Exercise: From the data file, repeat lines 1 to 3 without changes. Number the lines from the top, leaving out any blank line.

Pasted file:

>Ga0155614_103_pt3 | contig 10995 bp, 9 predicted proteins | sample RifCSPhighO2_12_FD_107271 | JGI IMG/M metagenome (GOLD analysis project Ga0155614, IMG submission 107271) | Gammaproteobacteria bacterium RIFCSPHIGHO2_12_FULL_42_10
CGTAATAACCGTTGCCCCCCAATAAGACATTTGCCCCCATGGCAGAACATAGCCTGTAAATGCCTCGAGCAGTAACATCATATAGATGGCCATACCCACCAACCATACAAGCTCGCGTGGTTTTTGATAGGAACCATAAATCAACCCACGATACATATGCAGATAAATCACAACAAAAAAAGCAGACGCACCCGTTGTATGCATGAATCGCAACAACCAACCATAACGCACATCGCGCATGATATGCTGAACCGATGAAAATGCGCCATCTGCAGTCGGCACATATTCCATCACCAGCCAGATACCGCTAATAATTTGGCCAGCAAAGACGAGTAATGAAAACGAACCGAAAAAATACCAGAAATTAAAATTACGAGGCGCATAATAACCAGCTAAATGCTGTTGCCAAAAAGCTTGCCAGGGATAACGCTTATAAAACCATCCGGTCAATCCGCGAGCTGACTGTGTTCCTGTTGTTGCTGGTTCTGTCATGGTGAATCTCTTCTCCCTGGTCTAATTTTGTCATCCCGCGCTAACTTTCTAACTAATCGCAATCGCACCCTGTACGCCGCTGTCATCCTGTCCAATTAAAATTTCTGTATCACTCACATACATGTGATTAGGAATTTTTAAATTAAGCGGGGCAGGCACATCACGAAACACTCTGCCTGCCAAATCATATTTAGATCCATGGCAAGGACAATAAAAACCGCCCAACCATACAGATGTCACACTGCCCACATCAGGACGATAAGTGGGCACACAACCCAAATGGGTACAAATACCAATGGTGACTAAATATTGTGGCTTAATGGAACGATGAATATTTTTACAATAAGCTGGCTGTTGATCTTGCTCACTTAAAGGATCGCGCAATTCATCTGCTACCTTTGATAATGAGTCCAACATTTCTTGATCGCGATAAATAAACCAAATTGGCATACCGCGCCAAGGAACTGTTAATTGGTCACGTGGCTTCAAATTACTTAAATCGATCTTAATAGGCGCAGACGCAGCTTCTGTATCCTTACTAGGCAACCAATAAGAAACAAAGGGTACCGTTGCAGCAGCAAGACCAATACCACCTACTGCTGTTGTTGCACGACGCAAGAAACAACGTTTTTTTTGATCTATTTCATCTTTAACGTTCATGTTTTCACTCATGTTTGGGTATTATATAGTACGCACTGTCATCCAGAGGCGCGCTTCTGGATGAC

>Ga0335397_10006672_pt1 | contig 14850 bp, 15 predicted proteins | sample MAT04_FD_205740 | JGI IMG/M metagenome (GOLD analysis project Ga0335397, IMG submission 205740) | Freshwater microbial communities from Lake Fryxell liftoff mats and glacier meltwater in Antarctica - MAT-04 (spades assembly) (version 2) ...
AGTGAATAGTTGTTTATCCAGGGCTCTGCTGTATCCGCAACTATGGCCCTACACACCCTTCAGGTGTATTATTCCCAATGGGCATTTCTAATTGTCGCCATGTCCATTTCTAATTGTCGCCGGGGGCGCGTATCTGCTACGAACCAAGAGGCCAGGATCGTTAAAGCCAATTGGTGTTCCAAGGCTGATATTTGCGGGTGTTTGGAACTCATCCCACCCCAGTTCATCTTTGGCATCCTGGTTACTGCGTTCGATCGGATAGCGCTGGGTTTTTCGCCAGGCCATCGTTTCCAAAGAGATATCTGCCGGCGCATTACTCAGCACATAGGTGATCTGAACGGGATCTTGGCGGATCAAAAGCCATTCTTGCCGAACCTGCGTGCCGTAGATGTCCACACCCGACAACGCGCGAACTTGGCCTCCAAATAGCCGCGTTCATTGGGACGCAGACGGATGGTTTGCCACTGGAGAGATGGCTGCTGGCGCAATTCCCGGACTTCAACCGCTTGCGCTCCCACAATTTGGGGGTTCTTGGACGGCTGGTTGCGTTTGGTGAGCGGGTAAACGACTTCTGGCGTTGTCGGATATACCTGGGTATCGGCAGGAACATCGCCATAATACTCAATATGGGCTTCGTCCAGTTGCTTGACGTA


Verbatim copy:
>Ga0155614_103_pt3 | contig 10995 bp, 9 predicted proteins | sample RifCSPhighO2_12_FD_107271 | JGI IMG/M metagenome (GOLD analysis project Ga0155614, IMG submission 107271) | Gammaproteobacteria bacterium RIFCSPHIGHO2_12_FULL_42_10
CGTAATAACCGTTGCCCCCCAATAAGACATTTGCCCCCATGGCAGAACATAGCCTGTAAATGCCTCGAGCAGTAACATCATATAGATGGCCATACCCACCAACCATACAAGCTCGCGTGGTTTTTGATAGGAACCATAAATCAACCCACGATACATATGCAGATAAATCACAACAAAAAAAGCAGACGCACCCGTTGTATGCATGAATCGCAACAACCAACCATAACGCACATCGCGCATGATATGCTGAACCGATGAAAATGCGCCATCTGCAGTCGGCACATATTCCATCACCAGCCAGATACCGCTAATAATTTGGCCAGCAAAGACGAGTAATGAAAACGAACCGAAAAAATACCAGAAATTAAAATTACGAGGCGCATAATAACCAGCTAAATGCTGTTGCCAAAAAGCTTGCCAGGGATAACGCTTATAAAACCATCCGGTCAATCCGCGAGCTGACTGTGTTCCTGTTGTTGCTGGTTCTGTCATGGTGAATCTCTTCTCCCTGGTCTAATTTTGTCATCCCGCGCTAACTTTCTAACTAATCGCAATCGCACCCTGTACGCCGCTGTCATCCTGTCCAATTAAAATTTCTGTATCACTCACATACATGTGATTAGGAATTTTTAAATTAAGCGGGGCAGGCACATCACGAAACACTCTGCCTGCCAAATCATATTTAGATCCATGGCAAGGACAATAAAAACCGCCCAACCATACAGATGTCACACTGCCCACATCAGGACGATAAGTGGGCACACAACCCAAATGGGTACAAATACCAATGGTGACTAAATATTGTGGCTTAATGGAACGATGAATATTTTTACAATAAGCTGGCTGTTGATCTTGCTCACTTAAAGGATCGCGCAATTCATCTGCTACCTTTGATAATGAGTCCAACATTTCTTGATCGCGATAAATAAACCAAATTGGCATACCGCGCCAAGGAACTGTTAATTGGTCACGTGGCTTCAAATTACTTAAATCGATCTTAATAGGCGCAGACGCAGCTTCTGTATCCTTACTAGGCAACCAATAAGAAACAAAGGGTACCGTTGCAGCAGCAAGACCAATACCACCTACTGCTGTTGTTGCACGACGCAAGAAACAACGTTTTTTTTGATCTATTTCATCTTTAACGTTCATGTTTTCACTCATGTTTGGGTATTATATAGTACGCACTGTCATCCAGAGGCGCGCTTCTGGATGAC

>Ga0335397_10006672_pt1 | contig 14850 bp, 15 predicted proteins | sample MAT04_FD_205740 | JGI IMG/M metagenome (GOLD analysis project Ga0335397, IMG submission 205740) | Freshwater microbial communities from Lake Fryxell liftoff mats and glacier meltwater in Antarctica - MAT-04 (spades assembly) (version 2) ...